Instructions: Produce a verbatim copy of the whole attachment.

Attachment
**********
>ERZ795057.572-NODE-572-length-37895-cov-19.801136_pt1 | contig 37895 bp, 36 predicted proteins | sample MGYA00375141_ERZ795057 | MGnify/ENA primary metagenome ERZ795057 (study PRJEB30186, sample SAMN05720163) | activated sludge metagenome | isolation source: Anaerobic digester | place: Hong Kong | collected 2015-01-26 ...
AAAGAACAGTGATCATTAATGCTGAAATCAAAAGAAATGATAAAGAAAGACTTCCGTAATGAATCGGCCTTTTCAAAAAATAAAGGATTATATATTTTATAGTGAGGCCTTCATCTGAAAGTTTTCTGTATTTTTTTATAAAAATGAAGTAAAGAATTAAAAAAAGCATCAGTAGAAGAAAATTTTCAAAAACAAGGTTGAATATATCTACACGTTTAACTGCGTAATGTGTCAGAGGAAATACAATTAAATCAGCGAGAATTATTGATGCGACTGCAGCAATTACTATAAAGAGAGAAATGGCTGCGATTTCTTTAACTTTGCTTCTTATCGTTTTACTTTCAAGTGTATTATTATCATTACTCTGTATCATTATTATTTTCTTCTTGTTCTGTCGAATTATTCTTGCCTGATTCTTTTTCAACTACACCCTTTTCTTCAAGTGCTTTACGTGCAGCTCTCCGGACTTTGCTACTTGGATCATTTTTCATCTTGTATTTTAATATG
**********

>ERZ795057.572-NODE-572-length-37895-cov-19.801136_pt1 | contig 37895 bp, 36 predicted proteins | sample MGYA00375141_ERZ795057 | MGnify/ENA primary metagenome ERZ795057 (study PRJEB30186, sample SAMN05720163) | activated sludge metagenome | isolation source: Anaerobic digester | place: Hong Kong | collected 2015-01-26 ...
AAAGAACAGTGATCATTAATGCTGAAATCAAAAGAAATGATAAAGAAAGACTTCCGTAATGAATCGGCCTTTTCAAAAAATAAAGGATTATATATTTTATAGTGAGGCCTTCATCTGAAAGTTTTCTGTATTTTTTTATAAAAATGAAGTAAAGAATTAAAAAAAGCATCAGTAGAAGAAAATTTTCAAAAACAAGGTTGAATATATCTACACGTTTAACTGCGTAATGTGTCAGAGGAAATACAATTAAATCAGCGAGAATTATTGATGCGACTGCAGCAATTACTATAAAGAGAGAAATGGCTGCGATTTCTTTAACTTTGCTTCTTATCGTTTTACTTTCAAGTGTATTATTATCATTACTCTGTATCATTATTATTTTCTTCTTGTTCTGTCGAATTATTCTTGCCTGATTCTTTTTCAACTACACCCTTTTCTTCAAGTGCTTTACGTGCAGCTCTCCGGACTTTGCTACTTGGATCATTTTTCATCTTGTATTTTAATATG